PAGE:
Thyroid nodules (TN) are the most common endocrine disorder worldwide. Etiology and pathogenesis of thyroid benign and malignant nodules (TBN and TMN, respectively) are still not enough understood. The present study was performed to clarify the role of some trace elements (TEs) in the origination and development of TN. Method
Contents of TEs such as silver (Ag), cobalt (Co), chromium (Cr), iron (Fe), mercury (Hg), iodine (I), rubidium (Rb), antimony (Sb), scandium (Sc), selenium (Se), and zinc (Zn) were prospectively evaluated in thyroid tissue adjacent to TBN (79 patients) and to TMN (41 patients). Measurements were performed using non-destructive instrumental neutron activation analysis. Results of the study were additionally compared with previously obtained data for the same TEs in “normal” thyroid tissue. Results:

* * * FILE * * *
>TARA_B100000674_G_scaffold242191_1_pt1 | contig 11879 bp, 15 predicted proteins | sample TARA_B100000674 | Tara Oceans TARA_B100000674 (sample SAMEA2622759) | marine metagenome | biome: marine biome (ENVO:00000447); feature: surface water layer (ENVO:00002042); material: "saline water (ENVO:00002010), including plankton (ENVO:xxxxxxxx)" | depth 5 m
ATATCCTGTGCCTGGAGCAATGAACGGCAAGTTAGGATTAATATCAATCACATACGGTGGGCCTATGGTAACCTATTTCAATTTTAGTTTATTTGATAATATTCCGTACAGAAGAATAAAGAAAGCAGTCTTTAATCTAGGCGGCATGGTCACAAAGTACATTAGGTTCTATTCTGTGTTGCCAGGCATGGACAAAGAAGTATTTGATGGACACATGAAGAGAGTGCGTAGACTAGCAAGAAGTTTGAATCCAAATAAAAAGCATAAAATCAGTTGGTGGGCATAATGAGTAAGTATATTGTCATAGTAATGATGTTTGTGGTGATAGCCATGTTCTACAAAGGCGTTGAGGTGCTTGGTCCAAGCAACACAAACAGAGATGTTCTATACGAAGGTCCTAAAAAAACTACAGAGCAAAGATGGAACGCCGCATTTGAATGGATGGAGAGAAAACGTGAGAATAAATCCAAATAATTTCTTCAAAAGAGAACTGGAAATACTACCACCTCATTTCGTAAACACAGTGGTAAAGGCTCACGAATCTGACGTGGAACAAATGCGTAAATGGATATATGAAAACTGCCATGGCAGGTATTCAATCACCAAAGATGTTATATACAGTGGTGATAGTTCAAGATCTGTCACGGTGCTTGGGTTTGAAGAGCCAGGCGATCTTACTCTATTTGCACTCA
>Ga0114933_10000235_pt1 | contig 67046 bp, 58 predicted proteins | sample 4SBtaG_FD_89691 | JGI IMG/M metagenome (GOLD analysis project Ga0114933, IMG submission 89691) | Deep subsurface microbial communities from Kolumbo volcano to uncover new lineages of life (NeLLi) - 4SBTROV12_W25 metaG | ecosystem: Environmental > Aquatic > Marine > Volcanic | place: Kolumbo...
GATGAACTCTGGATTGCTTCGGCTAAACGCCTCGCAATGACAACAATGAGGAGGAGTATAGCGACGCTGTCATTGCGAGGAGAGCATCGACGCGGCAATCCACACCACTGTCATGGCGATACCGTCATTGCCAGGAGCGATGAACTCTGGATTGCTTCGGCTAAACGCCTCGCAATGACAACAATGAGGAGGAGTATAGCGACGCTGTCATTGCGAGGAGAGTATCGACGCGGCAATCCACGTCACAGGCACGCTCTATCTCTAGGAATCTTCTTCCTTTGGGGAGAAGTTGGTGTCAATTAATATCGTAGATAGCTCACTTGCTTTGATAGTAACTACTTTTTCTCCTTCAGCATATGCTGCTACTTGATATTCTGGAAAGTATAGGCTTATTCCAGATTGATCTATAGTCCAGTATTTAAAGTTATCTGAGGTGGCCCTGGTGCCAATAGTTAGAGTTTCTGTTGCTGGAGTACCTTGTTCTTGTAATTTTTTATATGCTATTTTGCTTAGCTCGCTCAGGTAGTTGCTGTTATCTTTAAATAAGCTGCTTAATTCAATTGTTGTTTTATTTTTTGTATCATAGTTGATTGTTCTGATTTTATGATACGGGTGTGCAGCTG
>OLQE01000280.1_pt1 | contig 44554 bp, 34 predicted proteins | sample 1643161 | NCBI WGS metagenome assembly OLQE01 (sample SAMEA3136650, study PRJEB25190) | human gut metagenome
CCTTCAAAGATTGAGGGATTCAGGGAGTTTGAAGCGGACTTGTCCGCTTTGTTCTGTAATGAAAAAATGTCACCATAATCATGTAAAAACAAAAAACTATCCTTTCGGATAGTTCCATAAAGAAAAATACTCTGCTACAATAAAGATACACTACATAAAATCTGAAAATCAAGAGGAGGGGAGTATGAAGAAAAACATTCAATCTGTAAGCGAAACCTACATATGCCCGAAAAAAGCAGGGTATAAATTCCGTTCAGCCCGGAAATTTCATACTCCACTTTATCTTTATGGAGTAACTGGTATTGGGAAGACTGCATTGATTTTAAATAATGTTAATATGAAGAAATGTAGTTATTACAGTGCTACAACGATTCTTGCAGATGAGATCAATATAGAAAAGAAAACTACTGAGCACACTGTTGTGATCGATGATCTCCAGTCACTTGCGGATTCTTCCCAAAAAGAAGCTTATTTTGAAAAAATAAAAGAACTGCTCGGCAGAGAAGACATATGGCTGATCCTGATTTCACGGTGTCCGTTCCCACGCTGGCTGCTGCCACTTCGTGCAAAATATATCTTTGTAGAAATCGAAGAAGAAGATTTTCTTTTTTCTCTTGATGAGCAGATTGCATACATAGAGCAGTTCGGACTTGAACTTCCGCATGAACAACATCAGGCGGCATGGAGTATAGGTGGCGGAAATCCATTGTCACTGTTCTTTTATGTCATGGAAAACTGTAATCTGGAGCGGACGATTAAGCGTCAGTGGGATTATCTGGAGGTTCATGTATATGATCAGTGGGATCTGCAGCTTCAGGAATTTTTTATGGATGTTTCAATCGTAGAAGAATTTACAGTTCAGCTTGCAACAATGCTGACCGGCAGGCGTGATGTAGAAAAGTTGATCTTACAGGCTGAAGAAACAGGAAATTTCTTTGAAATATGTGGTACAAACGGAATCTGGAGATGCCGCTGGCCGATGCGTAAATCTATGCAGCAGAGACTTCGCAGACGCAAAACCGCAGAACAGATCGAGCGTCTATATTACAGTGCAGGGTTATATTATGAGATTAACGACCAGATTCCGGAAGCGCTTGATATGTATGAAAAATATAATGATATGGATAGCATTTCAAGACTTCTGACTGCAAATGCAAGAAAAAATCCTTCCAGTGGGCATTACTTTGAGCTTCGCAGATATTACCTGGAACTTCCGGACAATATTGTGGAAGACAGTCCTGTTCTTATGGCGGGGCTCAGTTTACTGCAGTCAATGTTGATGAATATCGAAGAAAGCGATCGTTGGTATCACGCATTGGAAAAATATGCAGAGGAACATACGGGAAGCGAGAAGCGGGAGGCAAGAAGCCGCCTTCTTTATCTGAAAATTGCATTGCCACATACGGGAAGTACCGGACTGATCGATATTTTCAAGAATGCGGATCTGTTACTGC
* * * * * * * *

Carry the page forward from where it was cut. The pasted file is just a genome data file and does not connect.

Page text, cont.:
I was observed that in thyroid tissue adjacent to TMN the mass fractions of I and Rb were 1.53 and 1.79 times, respectively, higher than those in thyroid tissue adjacent to TBN. The common characteristics of thyroid tissue adjacent to TBN and TMN were similar contents of Ag, Co, Cr, Fe, Hg, Sb, Sc, and Zn, as well as elevated levels of Ag, Co, Hg, I, and Rb, which overdrew those in “normal” thyroid approximately in 32.2, 1.8, 40.9, 1.4, and 1.9 times, respectively. Conclusions:
Role of TEs in etiology and pathogenesis TBN and TMN is similar and exessive accumulation of Ag, Co, Hg, I, and Rb in thyroid tissue may be involved in the TN origination and development.